Recycling is a strategic industry, as it generates considerable value added and creates sustainable jobs. However, lack of investment has failed to realize its high potentials.
“The recycling industry has a share of less than 0.1% in Iran’s economy,” the secretary-general of Iran Recycling Federation said.
Tohid Sadrnejad also told Financial Tribune that this industry currently makes up 12% and 6% of China’s and Germany’s GDPs respectively.
Iran Recycling Federation was established in 2008 for organizing and developing the Iranian recycling industry. The federation currently has 250 members.
Sadrnejad stressed that recycling, compared to production, takes much less energy and resources.
But that’s not all. Recycling converts the linear economy, which transforms resources into products and then toxic waste, into a circular economy whereby environmental and technical resources are processed and transformed.
It can tremendously help the economy by preventing massive costs inflicted on health, environment and the wasteful use of mines and forest resources.
However, these benefits have been overlooked in the Iranian economy and the need for setting policies supporting the development of recycling industries in the country is felt more than ever.
The official noted that, according to UN statistics, 23 million tons of garbage are produced in Iran annually and per capita production of solid waste stands at 292 kilograms.
“This is while the rate of material recycling in Iran is about 1-2% while energy recycling is at 3.8,” he said.
Solid waste, commonly known as trash, garbage, refuse or rubbish, consists of everyday items that are discarded by the public.
Research indicates that food constitutes 75% of Iran’s municipal solid waste.
Sadrnejad said each Iranian produces an average of 800 grams of garbage daily.
Burning garbage, aside from not being economical, releases large amounts of carbon dioxide into the air even if it is done in the most advanced and cleanest furnaces.
Iran is among the top 10 producers of greenhouse gases in the world.
“Over 80% of the country’s wastes are either buried or burned,” he said.
According to Sadrnejad, in view of the current state of the Iranian economy, investors look for opportunities that do not require a great deal of capital.
“Recycling has higher potential of generating value added compared to other economic activities. The industry is an ideal platform for investors,” he said.
Steel Industry Iran’s Most Active Recycling Field
The most active field in Iran’s recycling industry relates to steel recycling from scrap iron, which hardly accounts for one-third of domestic steel production in the country.
For years, Iran’s steel industry has struggled with a shortage of scrap iron.
According to experts, Iranian steel mills’ annual demand for the raw material stands at about 3 million tons, while local scrap producers can only supply half this figure. The country’s ports also lack the infrastructure to import large volumes of scrap iron.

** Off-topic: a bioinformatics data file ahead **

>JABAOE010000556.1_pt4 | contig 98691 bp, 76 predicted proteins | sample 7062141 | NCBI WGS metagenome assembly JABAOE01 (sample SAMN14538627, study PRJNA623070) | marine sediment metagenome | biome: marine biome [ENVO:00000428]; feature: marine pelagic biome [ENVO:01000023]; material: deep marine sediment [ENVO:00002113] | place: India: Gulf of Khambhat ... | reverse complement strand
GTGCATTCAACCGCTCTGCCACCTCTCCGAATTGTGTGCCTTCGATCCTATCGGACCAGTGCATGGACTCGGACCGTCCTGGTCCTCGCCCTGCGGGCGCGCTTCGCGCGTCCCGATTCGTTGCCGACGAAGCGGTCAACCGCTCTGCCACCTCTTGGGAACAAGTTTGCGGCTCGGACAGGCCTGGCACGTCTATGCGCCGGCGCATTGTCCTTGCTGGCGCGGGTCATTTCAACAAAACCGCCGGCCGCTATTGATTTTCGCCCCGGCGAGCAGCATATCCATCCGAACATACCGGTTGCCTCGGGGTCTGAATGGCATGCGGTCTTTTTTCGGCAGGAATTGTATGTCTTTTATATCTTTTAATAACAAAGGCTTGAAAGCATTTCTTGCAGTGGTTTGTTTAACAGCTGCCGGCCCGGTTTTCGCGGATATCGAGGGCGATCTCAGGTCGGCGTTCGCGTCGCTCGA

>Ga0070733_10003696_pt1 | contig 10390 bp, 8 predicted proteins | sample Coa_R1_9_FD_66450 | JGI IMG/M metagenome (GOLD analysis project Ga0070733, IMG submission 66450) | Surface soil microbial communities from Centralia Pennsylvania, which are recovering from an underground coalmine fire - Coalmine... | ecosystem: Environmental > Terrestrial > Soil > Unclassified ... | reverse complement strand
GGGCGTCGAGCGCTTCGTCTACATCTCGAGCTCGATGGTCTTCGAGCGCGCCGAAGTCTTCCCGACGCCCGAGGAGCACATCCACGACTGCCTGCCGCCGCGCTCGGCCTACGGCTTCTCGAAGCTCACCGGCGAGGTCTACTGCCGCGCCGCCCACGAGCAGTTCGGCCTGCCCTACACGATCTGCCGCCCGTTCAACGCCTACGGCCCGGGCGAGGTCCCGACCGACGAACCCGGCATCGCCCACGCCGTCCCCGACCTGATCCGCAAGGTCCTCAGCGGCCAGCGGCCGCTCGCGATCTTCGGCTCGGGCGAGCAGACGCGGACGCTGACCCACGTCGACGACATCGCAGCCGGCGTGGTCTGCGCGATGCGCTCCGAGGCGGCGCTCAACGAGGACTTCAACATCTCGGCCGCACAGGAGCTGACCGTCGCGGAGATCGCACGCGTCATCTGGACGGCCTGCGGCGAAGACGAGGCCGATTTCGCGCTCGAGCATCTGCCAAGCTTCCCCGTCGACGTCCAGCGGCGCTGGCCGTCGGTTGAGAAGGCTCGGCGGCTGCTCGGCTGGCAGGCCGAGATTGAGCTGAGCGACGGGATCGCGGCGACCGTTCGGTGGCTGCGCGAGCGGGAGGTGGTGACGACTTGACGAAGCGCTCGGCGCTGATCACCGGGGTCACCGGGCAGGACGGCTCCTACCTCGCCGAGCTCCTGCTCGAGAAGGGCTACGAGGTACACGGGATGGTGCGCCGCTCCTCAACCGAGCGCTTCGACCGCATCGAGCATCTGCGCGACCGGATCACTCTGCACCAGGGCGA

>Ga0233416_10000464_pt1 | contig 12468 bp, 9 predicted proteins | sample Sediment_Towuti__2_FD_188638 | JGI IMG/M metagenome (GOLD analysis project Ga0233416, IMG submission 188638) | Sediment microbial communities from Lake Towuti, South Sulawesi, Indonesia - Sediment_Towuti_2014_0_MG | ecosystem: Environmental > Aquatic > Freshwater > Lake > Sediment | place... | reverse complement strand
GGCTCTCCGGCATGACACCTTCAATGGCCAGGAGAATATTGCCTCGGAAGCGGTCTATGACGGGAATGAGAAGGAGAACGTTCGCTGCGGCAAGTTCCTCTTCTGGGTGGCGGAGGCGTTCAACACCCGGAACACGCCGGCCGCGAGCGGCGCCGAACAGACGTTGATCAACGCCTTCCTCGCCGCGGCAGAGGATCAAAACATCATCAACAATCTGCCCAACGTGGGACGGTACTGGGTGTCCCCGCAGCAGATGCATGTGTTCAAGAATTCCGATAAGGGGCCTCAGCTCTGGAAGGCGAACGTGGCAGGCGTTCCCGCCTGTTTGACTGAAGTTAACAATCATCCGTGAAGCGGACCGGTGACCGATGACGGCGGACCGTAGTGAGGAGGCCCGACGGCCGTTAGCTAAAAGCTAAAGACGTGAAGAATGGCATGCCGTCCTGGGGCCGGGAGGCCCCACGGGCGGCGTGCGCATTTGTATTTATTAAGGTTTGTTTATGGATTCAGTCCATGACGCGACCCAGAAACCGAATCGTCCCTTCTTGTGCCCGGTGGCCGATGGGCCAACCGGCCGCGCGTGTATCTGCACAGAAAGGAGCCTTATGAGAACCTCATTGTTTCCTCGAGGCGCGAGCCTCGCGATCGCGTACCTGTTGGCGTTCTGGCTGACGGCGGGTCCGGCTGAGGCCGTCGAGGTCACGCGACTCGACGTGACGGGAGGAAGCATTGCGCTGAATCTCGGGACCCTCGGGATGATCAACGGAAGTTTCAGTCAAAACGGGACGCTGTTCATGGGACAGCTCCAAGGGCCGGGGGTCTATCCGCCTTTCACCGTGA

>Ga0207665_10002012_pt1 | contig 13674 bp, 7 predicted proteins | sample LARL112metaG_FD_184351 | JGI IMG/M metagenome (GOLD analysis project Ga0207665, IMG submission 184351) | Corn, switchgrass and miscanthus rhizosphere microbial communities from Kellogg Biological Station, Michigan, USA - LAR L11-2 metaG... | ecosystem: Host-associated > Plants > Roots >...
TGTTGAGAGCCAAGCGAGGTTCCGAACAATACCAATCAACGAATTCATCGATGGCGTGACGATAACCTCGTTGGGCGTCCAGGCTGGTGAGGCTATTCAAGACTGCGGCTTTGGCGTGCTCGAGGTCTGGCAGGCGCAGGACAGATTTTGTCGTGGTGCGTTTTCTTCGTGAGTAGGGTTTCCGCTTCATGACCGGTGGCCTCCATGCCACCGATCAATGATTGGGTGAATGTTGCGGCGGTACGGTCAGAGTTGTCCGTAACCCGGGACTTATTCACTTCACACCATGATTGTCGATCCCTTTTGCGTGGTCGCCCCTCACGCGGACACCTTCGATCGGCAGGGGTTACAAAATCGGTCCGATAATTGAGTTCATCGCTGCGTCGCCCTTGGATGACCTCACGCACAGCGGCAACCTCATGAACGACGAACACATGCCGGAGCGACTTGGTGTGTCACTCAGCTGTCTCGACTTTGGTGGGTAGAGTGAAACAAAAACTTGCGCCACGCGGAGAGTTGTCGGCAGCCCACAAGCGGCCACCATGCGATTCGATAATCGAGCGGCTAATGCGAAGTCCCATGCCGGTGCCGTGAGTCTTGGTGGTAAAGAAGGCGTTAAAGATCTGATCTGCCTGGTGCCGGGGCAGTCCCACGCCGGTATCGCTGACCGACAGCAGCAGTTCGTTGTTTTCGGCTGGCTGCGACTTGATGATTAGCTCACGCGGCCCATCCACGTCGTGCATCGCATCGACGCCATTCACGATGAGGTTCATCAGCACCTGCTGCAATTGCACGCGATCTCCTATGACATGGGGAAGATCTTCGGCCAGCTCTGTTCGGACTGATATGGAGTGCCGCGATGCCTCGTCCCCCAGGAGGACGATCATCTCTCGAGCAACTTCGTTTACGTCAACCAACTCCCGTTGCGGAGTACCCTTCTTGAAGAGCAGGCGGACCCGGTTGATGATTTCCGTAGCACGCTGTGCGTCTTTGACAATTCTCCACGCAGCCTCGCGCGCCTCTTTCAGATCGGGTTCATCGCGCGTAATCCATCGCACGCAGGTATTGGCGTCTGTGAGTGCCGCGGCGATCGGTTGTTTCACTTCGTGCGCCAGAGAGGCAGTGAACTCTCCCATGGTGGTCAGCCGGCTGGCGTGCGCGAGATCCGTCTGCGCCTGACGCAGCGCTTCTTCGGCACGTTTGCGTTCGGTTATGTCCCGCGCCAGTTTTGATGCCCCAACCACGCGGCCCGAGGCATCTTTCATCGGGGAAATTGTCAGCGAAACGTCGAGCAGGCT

Experts believe that higher scrap iron consumption can help boost the steel industry’s competitive edge by enhancing efficiency. However, Iran’s unbridled direct-reduced iron production and the material’s high availability discourage producers from increasing scrap usage.
“In Iran, cheap energy and abundance of iron ore are the main causes of steelmakers shying away from scrap usage,” says steel industry expert, Taqi Mortazavian.
“This is while most Iranian iron ore is made up of low-grade hematite deposits, the use of which entails a costly beneficiation process. The less pure the mined ore, the higher the volume and more energy is required to turn it to steel.”
According to Mohammad Holakouie, managing director of Tuka Trading Company, scrap metal currently comprises less than 15% of Iranian mills’ annual feedstock.
“Using scrap iron is definitely more efficient, but the market supply is low in the face of rising demand and the government has not taken any measures to address the issue,” he said.
“Boosting scrap supply, from other than government patronage, requires an active construction sector, which is currently deep in recession.”
According to Shahram Saber-Tehrani, the head of Khorasan Steel Complex’s Research Department, scrap metal collection and sorting are usually handled manually in unlicensed scrap yards across Iran.
“This outdated method keeps the country’s scrap metal supply below the required industrial level,” he said.
Furthermore, recyclers forgo the crucial process of separating clean from dirty scraps. Hence, steelmakers are compelled to feed their mills with low-quality, environmentally unfriendly scraps while struggling with an unbalanced supply and demand chain in the process.
This is while, according to Holakouie, Iranian industries, especially the auto sector, have high scrap metal production capacity which, if harnessed while complying with global industrial standards, can enhance the steel industry’s output by cutting production costs and increasing product quality.
“Currently, more than 4 million dilapidated cars in Iran, with 350,000-400,000 more being added annually, in addition to 30,000 trucks, buses, minibuses and tractors, need to be scrapped,” he said.
“Cars alone can potentially provide the industry with about 10 million tons of scrap metal.”
Iran’s largest scrap car recycling plant was inaugurated in Zanjan Province in February.
Fuka San’at plant was established with an investment of $6.51 million and an annual production capacity of 180,000 tons of scrap iron.
The German Scholz Holding GmbH holds an 80% stake in the plant and the rest has been financed by an Iranian partner.
Founded in 1872 and based in Essigen, Germany, Scholz Holding collects, sorts, processes, sells and recovers steel scrap and nonferrous metal. The company produces and supplies aluminum and high-grade steel.